A recent article by Sarah Mervosh in the New York Times posed an interesting question. Are dogs with floppy ears more approachable? Are they nicer? Do pointy ears make a dog look more powerful, if not downright aggressive?
If you’ve flown lately, you might have encountered working dogs at area airports. In fact, hundreds of canines report for duty across the country, trained to sniff out bombs and other explosives for the Transportation Security Administration. The agency said it favors floppy-eared dogs over pointy-eared dogs, especially in the jobs that require interacting with traveling passengers, because floppy-eared dogs appear friendlier and less aggressive.
About 70 percent of dogs in the T.S.A.’s canine program have floppy ears, including Labrador retrievers, German shorthaired pointers and Vizslas. Among dogs that screen and interact directly with passengers, nearly all are floppy-eared because those dogs are generally seen as “friendly” and “good with all ages of people,” Chris Shelton, who manages the agency’s Canine Training Center, told The Times.
The T.S.A. also uses some pointy-eared dogs, like Belgian Malinois and German shepherds. Although the agency said it was confident those dogs could do the job, too, some dog lovers did not take kindly to the T.S.A.’s stance.
You can read the article here.
Just like judging a book by its cover is never a good idea, the same holds true with a dog’s appearance. But is the T.S.A. right about floppy ears? Sort of.
There is a scientific explanation for why humans associate floppy ears with friendly animal behavior. Animals that were domesticated by humans tend to have certain characteristics in common: curvier tails and more juvenile facial features than their wild ancestors — and floppier ears, said Lee Dugatkin, an evolutionary biologist at the University of Louisville.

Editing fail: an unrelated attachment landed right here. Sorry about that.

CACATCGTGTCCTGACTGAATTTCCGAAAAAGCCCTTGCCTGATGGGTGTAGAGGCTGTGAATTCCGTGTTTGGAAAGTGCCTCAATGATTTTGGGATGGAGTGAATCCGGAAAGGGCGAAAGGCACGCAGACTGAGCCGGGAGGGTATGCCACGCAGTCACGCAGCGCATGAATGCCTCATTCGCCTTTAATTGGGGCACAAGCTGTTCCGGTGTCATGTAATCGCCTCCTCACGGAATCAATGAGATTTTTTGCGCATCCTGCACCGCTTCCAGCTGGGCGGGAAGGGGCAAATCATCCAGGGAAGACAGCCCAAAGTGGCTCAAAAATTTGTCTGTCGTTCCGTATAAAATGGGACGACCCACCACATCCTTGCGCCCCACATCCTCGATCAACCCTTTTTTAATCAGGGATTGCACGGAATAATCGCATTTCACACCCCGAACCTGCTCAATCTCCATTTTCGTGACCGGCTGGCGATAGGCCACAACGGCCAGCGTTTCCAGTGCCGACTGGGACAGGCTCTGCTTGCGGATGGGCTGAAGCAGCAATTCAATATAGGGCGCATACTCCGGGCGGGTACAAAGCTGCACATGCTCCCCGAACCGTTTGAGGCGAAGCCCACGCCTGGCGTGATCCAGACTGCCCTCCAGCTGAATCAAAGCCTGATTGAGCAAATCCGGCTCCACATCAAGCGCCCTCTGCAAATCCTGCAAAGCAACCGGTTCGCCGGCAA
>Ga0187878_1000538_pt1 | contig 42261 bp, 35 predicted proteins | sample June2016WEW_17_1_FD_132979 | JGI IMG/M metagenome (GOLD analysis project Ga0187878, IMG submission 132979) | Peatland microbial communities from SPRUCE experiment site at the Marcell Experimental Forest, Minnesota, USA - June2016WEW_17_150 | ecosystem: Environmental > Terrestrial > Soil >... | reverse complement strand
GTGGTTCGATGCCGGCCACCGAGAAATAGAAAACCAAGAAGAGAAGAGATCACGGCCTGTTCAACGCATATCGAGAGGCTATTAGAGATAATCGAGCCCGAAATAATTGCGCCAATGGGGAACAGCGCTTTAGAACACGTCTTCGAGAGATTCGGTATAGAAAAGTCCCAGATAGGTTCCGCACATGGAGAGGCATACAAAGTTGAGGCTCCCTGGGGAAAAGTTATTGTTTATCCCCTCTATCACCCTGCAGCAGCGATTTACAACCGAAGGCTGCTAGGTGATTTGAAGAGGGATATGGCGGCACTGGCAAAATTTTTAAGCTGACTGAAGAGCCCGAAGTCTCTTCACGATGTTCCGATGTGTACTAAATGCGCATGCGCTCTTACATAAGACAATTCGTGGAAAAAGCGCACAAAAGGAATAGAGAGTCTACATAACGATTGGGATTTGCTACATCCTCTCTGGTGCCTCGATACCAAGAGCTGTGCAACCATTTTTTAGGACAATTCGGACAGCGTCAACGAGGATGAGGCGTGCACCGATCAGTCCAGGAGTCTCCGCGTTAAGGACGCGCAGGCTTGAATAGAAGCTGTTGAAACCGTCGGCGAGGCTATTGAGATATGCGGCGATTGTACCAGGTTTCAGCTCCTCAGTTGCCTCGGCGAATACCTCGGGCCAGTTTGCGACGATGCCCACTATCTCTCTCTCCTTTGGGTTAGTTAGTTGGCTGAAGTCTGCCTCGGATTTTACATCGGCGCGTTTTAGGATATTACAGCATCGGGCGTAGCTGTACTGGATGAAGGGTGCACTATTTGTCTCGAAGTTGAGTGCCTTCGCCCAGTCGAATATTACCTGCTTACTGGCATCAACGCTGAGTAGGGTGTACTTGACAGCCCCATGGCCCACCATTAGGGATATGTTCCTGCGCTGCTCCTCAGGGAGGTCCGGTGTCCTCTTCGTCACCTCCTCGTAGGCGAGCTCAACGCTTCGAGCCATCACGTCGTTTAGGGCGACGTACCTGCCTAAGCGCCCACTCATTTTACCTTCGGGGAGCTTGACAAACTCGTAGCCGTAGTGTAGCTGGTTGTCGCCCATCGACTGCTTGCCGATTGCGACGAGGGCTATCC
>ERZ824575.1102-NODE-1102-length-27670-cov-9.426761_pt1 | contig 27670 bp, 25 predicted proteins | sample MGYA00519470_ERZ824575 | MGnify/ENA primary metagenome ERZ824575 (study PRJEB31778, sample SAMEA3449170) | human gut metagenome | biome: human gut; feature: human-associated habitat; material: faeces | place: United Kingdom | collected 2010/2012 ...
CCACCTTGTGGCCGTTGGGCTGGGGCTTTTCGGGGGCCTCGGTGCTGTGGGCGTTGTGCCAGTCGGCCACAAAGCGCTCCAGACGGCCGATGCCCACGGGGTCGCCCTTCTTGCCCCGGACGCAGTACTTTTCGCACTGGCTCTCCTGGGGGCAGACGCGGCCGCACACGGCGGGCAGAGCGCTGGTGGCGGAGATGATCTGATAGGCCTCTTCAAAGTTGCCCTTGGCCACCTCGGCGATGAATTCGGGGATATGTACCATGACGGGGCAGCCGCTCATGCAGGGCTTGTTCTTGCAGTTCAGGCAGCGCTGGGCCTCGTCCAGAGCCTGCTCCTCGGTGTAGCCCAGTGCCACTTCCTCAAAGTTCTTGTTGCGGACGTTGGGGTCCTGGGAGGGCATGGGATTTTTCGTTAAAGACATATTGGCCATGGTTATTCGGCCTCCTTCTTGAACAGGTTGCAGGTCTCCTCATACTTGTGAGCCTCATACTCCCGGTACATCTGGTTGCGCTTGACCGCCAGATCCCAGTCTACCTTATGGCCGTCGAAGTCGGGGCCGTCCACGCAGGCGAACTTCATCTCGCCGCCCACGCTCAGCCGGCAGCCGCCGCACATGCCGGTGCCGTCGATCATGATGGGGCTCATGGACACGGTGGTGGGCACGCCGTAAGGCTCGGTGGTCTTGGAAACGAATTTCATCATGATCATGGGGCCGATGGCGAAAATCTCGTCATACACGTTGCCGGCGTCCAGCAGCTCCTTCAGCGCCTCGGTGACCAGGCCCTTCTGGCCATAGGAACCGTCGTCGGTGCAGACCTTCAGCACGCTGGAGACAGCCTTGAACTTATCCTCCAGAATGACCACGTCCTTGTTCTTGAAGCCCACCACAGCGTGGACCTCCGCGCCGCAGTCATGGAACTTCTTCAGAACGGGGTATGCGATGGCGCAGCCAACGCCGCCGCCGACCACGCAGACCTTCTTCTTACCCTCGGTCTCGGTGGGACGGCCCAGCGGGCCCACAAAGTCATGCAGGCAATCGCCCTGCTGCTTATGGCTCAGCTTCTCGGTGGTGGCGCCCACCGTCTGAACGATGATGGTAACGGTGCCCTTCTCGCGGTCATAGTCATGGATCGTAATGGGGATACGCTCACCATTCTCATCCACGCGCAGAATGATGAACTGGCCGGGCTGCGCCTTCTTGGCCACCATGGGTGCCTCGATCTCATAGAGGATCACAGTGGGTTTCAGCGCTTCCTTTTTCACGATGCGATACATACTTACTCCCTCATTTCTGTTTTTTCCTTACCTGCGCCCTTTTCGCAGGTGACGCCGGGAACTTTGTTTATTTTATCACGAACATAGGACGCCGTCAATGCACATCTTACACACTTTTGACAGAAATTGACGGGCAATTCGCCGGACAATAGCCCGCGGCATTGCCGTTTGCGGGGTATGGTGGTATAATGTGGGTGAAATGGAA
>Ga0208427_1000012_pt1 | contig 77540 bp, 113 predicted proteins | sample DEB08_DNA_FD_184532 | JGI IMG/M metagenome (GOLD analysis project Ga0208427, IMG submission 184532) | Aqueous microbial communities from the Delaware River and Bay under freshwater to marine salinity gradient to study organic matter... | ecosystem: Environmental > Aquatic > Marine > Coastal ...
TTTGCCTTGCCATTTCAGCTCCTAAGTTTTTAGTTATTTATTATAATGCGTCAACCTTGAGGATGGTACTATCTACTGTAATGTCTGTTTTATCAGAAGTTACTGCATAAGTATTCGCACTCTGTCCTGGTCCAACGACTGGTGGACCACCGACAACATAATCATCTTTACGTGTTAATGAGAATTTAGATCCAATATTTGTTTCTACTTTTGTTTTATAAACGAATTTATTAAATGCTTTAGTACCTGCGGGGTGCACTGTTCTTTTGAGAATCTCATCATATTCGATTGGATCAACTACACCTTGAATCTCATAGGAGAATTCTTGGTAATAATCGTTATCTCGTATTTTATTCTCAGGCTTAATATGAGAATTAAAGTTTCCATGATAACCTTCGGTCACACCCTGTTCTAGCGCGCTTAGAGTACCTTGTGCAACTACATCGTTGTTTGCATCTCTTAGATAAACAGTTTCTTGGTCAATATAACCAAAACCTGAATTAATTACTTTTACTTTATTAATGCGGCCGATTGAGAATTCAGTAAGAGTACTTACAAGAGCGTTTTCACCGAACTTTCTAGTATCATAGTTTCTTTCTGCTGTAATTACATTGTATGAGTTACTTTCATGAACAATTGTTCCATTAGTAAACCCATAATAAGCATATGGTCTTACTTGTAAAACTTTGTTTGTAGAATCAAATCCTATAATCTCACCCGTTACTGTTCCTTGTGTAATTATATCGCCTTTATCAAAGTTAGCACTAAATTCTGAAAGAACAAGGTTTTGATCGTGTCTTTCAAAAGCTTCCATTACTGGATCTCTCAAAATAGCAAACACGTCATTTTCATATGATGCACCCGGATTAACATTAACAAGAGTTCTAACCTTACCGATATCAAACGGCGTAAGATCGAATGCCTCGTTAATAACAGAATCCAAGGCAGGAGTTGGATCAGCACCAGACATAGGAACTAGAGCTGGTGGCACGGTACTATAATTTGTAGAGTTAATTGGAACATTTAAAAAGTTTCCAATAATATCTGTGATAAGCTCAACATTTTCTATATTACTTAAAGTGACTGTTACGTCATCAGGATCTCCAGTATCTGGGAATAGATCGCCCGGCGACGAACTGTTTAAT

“The floppy ears, the curly tails and so on, all of those somehow came along for the ride when you choose only based on behavior,” Dugatkin told The Times.
So, in an evolutionary sense, the T.S.A. is correct:
“People inherently think of these droopy ears as a more juvenilized, friendly kind of trait,” Dr. Dugatkin said. But in practice, you can’t assess a dog’s personality simply based on its breed or ear type.
“Every dog is different,” Christa Chadwick, vice president of shelter services for the American Society for the Prevention of Cruelty to Animals, told the newspaper. “We don’t make assumptions around breed tendencies. We really get to know the individual.”
Maybe we should all remember that it’s not the shape of the ears, but rather, it’s what’s between the ears that is more important.
MHS Pets of the Week: Levi is one handsome beau. This tan and black boy is still quite young. At only 10 months old, he likes to play. We are unsure if he can jump a fence, but it is absolutely a possibility.
Because of his size and energy level, kids will need to come in to meet him. He might not do well with small dogs; similar sized dogs and an equal energy level would probably be fine.
He needs some work on his manners and walking on a leash.
Oliver, 8 months, is ready to learn to be the best companion ever! He does not like to be alone and would benefit from a more mature dog who can show him the ropes.
He is working on his confidence and he would love a new owner that can be patient as he learns the world is not so scary.
Cleo is a 5-year-old male who arrived as a stray. He seems pretty laid back and enjoys human affection.
If you like someone who plays a little hard to get – Sox could be your purr-fect mate. This big orange boy is very vocal, almost demanding that he gets the opportunity to leave his kennel to explore. He is ready to be loved on; he just needs an owner ready to be his one and only lover boy.
Come visit these great guys and gals today from 11 a.m. to 5 p.m. on Saturday and noon to 6 p.m. Monday through Friday. You can always visit our website, midlandshumanesociety.org.